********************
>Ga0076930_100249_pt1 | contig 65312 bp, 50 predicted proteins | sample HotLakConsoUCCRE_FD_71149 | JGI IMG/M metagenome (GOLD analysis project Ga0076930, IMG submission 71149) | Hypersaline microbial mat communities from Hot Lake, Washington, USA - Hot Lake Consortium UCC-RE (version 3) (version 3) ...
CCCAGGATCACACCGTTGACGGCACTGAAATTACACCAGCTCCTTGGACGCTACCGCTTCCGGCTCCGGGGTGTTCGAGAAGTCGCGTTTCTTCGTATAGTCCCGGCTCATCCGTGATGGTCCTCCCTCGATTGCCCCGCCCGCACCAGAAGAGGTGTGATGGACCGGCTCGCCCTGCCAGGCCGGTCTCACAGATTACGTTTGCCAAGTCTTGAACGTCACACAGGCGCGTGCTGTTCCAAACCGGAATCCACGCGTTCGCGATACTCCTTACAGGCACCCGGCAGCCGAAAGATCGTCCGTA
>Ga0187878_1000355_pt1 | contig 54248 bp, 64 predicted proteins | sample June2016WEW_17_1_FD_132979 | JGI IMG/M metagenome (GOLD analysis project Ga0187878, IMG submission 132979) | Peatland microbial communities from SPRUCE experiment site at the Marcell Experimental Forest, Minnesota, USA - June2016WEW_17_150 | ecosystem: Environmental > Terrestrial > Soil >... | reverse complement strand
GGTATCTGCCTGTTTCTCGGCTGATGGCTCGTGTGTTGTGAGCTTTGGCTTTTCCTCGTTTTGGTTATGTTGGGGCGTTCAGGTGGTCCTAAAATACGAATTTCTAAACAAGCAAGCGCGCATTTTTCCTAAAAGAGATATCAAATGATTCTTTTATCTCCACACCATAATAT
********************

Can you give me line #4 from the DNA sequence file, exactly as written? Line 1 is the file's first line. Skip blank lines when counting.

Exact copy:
GGTATCTGCCTGTTTCTCGGCTGATGGCTCGTGTGTTGTGAGCTTTGGCTTTTCCTCGTTTTGGTTATGTTGGGGCGTTCAGGTGGTCCTAAAATACGAATTTCTAAACAAGCAAGCGCGCATTTTTCCTAAAAGAGATATCAAATGATTCTTTTATCTCCACACCATAATAT